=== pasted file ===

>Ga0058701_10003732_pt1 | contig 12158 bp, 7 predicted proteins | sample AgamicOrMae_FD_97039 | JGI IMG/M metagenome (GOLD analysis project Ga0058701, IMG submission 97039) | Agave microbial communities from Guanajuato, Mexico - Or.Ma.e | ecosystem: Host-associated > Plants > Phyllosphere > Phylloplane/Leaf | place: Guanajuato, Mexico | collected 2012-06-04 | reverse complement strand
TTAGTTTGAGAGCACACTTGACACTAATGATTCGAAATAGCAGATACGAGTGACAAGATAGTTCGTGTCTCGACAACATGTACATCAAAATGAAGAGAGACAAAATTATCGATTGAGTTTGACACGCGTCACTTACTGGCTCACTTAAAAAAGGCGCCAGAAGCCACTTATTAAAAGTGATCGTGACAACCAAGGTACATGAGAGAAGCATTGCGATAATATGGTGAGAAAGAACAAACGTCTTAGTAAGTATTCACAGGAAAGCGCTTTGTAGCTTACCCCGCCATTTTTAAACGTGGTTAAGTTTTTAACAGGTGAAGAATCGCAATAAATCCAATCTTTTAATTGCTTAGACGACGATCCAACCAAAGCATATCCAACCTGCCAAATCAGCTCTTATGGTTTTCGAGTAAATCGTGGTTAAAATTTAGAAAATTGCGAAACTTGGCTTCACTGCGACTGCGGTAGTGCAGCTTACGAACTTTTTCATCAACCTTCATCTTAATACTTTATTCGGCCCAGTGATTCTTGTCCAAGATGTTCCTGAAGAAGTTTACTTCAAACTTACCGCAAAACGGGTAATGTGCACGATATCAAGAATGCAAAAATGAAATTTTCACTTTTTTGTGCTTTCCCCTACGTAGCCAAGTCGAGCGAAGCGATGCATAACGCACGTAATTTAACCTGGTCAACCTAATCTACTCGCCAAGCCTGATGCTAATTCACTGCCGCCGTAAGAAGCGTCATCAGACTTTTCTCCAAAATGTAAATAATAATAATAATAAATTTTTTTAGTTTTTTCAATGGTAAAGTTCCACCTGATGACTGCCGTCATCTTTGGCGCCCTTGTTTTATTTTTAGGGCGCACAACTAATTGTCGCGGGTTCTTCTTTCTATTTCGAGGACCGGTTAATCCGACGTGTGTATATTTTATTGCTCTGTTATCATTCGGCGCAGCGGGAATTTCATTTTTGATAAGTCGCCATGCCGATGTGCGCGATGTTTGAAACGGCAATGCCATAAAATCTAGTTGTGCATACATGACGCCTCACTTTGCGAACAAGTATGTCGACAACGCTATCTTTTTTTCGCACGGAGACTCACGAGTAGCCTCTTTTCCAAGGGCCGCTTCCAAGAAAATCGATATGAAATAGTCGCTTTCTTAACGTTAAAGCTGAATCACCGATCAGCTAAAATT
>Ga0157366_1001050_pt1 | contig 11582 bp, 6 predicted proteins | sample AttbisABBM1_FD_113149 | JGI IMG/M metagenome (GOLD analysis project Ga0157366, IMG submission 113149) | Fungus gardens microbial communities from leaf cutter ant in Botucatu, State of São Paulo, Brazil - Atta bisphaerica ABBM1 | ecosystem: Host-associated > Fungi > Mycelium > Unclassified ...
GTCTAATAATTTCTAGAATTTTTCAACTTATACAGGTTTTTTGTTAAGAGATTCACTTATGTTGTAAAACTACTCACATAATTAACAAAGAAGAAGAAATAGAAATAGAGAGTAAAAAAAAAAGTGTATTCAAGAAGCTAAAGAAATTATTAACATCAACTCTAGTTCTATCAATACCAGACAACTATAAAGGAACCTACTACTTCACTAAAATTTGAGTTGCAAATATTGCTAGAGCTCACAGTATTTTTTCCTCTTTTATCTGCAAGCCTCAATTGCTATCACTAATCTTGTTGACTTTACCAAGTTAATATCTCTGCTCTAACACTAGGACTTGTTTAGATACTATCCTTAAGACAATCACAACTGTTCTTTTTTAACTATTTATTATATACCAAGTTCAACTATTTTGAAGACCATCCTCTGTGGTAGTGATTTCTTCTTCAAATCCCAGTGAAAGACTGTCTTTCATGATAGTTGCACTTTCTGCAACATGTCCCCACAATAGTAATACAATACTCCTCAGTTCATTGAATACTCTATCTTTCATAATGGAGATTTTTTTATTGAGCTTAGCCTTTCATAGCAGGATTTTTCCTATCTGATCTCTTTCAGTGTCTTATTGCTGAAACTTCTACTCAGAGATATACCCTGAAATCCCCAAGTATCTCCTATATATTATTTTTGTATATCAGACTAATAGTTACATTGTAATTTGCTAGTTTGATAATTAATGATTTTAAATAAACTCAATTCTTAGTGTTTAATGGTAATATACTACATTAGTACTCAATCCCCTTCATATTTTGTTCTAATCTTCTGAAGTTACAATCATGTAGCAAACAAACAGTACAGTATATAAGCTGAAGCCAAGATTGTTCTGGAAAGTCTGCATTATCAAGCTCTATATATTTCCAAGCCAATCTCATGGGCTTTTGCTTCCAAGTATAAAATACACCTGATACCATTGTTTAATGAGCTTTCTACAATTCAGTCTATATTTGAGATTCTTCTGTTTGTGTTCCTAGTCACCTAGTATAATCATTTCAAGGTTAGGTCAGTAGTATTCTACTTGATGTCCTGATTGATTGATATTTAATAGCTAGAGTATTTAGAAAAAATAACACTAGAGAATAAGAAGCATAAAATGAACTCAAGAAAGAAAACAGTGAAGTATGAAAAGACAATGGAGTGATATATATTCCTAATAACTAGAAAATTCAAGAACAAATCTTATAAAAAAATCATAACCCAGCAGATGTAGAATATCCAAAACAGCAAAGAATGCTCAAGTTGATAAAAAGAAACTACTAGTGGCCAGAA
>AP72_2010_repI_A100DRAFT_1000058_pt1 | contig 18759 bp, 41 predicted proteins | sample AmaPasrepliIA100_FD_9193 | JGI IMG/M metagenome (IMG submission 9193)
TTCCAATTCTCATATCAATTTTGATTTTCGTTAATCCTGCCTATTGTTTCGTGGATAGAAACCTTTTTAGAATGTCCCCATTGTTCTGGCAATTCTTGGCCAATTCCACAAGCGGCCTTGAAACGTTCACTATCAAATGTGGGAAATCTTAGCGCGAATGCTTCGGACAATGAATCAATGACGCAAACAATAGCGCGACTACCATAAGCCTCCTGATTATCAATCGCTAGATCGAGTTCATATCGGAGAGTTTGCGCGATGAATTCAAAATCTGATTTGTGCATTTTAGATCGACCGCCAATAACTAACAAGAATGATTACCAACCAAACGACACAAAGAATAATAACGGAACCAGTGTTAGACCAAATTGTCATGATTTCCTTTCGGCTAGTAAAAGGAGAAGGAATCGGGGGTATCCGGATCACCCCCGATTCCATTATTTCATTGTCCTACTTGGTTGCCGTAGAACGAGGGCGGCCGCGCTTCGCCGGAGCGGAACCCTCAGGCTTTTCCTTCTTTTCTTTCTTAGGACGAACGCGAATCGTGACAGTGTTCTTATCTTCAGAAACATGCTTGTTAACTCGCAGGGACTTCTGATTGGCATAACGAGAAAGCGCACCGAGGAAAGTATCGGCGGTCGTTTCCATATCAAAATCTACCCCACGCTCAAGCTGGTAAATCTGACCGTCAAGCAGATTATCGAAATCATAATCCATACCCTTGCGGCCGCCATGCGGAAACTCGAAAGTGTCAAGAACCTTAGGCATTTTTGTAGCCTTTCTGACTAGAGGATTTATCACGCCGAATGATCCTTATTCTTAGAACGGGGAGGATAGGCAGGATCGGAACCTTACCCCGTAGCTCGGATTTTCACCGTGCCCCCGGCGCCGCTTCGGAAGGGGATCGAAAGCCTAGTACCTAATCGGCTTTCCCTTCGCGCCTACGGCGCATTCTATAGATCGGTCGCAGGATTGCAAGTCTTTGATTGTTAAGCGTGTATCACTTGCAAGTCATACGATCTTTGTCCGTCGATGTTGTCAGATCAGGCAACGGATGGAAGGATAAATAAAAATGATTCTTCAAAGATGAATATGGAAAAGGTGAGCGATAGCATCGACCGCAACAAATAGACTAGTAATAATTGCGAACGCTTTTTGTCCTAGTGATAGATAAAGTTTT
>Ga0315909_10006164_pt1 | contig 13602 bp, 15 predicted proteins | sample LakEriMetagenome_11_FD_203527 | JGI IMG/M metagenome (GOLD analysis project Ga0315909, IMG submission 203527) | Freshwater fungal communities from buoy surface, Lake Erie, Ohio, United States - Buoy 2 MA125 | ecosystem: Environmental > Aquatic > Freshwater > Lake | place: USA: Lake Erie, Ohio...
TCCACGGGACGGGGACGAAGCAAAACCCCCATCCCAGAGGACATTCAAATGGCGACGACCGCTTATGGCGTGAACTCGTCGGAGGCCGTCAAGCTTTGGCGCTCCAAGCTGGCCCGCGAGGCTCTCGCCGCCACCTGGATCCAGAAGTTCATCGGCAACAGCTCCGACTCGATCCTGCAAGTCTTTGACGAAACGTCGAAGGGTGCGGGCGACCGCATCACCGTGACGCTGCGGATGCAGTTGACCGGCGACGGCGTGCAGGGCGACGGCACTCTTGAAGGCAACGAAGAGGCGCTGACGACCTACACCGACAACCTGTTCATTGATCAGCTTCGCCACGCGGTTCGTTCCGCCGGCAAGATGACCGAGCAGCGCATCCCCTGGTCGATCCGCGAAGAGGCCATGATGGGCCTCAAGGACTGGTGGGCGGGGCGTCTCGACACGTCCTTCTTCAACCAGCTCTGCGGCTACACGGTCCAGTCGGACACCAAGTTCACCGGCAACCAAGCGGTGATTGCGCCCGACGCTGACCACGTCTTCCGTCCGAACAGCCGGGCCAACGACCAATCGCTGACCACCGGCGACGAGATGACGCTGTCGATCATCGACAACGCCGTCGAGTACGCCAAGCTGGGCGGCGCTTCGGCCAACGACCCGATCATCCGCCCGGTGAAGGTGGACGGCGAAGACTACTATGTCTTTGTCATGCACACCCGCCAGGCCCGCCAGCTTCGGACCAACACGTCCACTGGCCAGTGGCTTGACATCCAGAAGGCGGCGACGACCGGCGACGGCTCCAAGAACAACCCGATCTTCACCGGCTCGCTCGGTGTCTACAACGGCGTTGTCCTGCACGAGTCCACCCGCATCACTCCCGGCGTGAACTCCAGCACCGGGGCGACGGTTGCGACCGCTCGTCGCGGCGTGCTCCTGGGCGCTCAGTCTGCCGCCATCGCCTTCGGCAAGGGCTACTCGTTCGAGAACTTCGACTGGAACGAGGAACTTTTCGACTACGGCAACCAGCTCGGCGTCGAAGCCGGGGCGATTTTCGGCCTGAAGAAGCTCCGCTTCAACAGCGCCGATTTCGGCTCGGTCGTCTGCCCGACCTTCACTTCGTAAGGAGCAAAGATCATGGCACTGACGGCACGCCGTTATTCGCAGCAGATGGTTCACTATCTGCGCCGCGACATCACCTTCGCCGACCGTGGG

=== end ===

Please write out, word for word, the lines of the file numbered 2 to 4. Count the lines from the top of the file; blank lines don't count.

TTAGTTTGAGAGCACACTTGACACTAATGATTCGAAATAGCAGATACGAGTGACAAGATAGTTCGTGTCTCGACAACATGTACATCAAAATGAAGAGAGACAAAATTATCGATTGAGTTTGACACGCGTCACTTACTGGCTCACTTAAAAAAGGCGCCAGAAGCCACTTATTAAAAGTGATCGTGACAACCAAGGTACATGAGAGAAGCATTGCGATAATATGGTGAGAAAGAACAAACGTCTTAGTAAGTATTCACAGGAAAGCGCTTTGTAGCTTACCCCGCCATTTTTAAACGTGGTTAAGTTTTTAACAGGTGAAGAATCGCAATAAATCCAATCTTTTAATTGCTTAGACGACGATCCAACCAAAGCATATCCAACCTGCCAAATCAGCTCTTATGGTTTTCGAGTAAATCGTGGTTAAAATTTAGAAAATTGCGAAACTTGGCTTCACTGCGACTGCGGTAGTGCAGCTTACGAACTTTTTCATCAACCTTCATCTTAATACTTTATTCGGCCCAGTGATTCTTGTCCAAGATGTTCCTGAAGAAGTTTACTTCAAACTTACCGCAAAACGGGTAATGTGCACGATATCAAGAATGCAAAAATGAAATTTTCACTTTTTTGTGCTTTCCCCTACGTAGCCAAGTCGAGCGAAGCGATGCATAACGCACGTAATTTAACCTGGTCAACCTAATCTACTCGCCAAGCCTGATGCTAATTCACTGCCGCCGTAAGAAGCGTCATCAGACTTTTCTCCAAAATGTAAATAATAATAATAATAAATTTTTTTAGTTTTTTCAATGGTAAAGTTCCACCTGATGACTGCCGTCATCTTTGGCGCCCTTGTTTTATTTTTAGGGCGCACAACTAATTGTCGCGGGTTCTTCTTTCTATTTCGAGGACCGGTTAATCCGACGTGTGTATATTTTATTGCTCTGTTATCATTCGGCGCAGCGGGAATTTCATTTTTGATAAGTCGCCATGCCGATGTGCGCGATGTTTGAAACGGCAATGCCATAAAATCTAGTTGTGCATACATGACGCCTCACTTTGCGAACAAGTATGTCGACAACGCTATCTTTTTTTCGCACGGAGACTCACGAGTAGCCTCTTTTCCAAGGGCCGCTTCCAAGAAAATCGATATGAAATAGTCGCTTTCTTAACGTTAAAGCTGAATCACCGATCAGCTAAAATT
>Ga0157366_1001050_pt1 | contig 11582 bp, 6 predicted proteins | sample AttbisABBM1_FD_113149 | JGI IMG/M metagenome (GOLD analysis project Ga0157366, IMG submission 113149) | Fungus gardens microbial communities from leaf cutter ant in Botucatu, State of São Paulo, Brazil - Atta bisphaerica ABBM1 | ecosystem: Host-associated > Fungi > Mycelium > Unclassified ...
GTCTAATAATTTCTAGAATTTTTCAACTTATACAGGTTTTTTGTTAAGAGATTCACTTATGTTGTAAAACTACTCACATAATTAACAAAGAAGAAGAAATAGAAATAGAGAGTAAAAAAAAAAGTGTATTCAAGAAGCTAAAGAAATTATTAACATCAACTCTAGTTCTATCAATACCAGACAACTATAAAGGAACCTACTACTTCACTAAAATTTGAGTTGCAAATATTGCTAGAGCTCACAGTATTTTTTCCTCTTTTATCTGCAAGCCTCAATTGCTATCACTAATCTTGTTGACTTTACCAAGTTAATATCTCTGCTCTAACACTAGGACTTGTTTAGATACTATCCTTAAGACAATCACAACTGTTCTTTTTTAACTATTTATTATATACCAAGTTCAACTATTTTGAAGACCATCCTCTGTGGTAGTGATTTCTTCTTCAAATCCCAGTGAAAGACTGTCTTTCATGATAGTTGCACTTTCTGCAACATGTCCCCACAATAGTAATACAATACTCCTCAGTTCATTGAATACTCTATCTTTCATAATGGAGATTTTTTTATTGAGCTTAGCCTTTCATAGCAGGATTTTTCCTATCTGATCTCTTTCAGTGTCTTATTGCTGAAACTTCTACTCAGAGATATACCCTGAAATCCCCAAGTATCTCCTATATATTATTTTTGTATATCAGACTAATAGTTACATTGTAATTTGCTAGTTTGATAATTAATGATTTTAAATAAACTCAATTCTTAGTGTTTAATGGTAATATACTACATTAGTACTCAATCCCCTTCATATTTTGTTCTAATCTTCTGAAGTTACAATCATGTAGCAAACAAACAGTACAGTATATAAGCTGAAGCCAAGATTGTTCTGGAAAGTCTGCATTATCAAGCTCTATATATTTCCAAGCCAATCTCATGGGCTTTTGCTTCCAAGTATAAAATACACCTGATACCATTGTTTAATGAGCTTTCTACAATTCAGTCTATATTTGAGATTCTTCTGTTTGTGTTCCTAGTCACCTAGTATAATCATTTCAAGGTTAGGTCAGTAGTATTCTACTTGATGTCCTGATTGATTGATATTTAATAGCTAGAGTATTTAGAAAAAATAACACTAGAGAATAAGAAGCATAAAATGAACTCAAGAAAGAAAACAGTGAAGTATGAAAAGACAATGGAGTGATATATATTCCTAATAACTAGAAAATTCAAGAACAAATCTTATAAAAAAATCATAACCCAGCAGATGTAGAATATCCAAAACAGCAAAGAATGCTCAAGTTGATAAAAAGAAACTACTAGTGGCCAGAA